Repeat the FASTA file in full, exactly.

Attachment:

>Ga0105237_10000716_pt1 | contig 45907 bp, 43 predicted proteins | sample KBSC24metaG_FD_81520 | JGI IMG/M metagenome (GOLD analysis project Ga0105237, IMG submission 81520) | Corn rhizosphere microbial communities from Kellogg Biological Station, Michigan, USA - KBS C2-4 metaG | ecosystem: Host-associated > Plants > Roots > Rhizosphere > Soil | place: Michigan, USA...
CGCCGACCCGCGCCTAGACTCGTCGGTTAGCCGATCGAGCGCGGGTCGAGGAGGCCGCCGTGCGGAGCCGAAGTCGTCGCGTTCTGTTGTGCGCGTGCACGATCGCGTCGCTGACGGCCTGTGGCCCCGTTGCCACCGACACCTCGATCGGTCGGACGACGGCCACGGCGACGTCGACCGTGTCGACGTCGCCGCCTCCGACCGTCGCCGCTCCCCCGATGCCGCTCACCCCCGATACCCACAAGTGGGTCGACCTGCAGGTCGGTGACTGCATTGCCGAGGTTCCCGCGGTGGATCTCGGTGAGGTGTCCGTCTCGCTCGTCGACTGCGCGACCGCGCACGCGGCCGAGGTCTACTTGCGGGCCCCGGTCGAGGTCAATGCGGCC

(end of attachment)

>Ga0105237_10000716_pt1 | contig 45907 bp, 43 predicted proteins | sample KBSC24metaG_FD_81520 | JGI IMG/M metagenome (GOLD analysis project Ga0105237, IMG submission 81520) | Corn rhizosphere microbial communities from Kellogg Biological Station, Michigan, USA - KBS C2-4 metaG | ecosystem: Host-associated > Plants > Roots > Rhizosphere > Soil | place: Michigan, USA...
CGCCGACCCGCGCCTAGACTCGTCGGTTAGCCGATCGAGCGCGGGTCGAGGAGGCCGCCGTGCGGAGCCGAAGTCGTCGCGTTCTGTTGTGCGCGTGCACGATCGCGTCGCTGACGGCCTGTGGCCCCGTTGCCACCGACACCTCGATCGGTCGGACGACGGCCACGGCGACGTCGACCGTGTCGACGTCGCCGCCTCCGACCGTCGCCGCTCCCCCGATGCCGCTCACCCCCGATACCCACAAGTGGGTCGACCTGCAGGTCGGTGACTGCATTGCCGAGGTTCCCGCGGTGGATCTCGGTGAGGTGTCCGTCTCGCTCGTCGACTGCGCGACCGCGCACGCGGCCGAGGTCTACTTGCGGGCCCCGGTCGAGGTCAATGCGGCC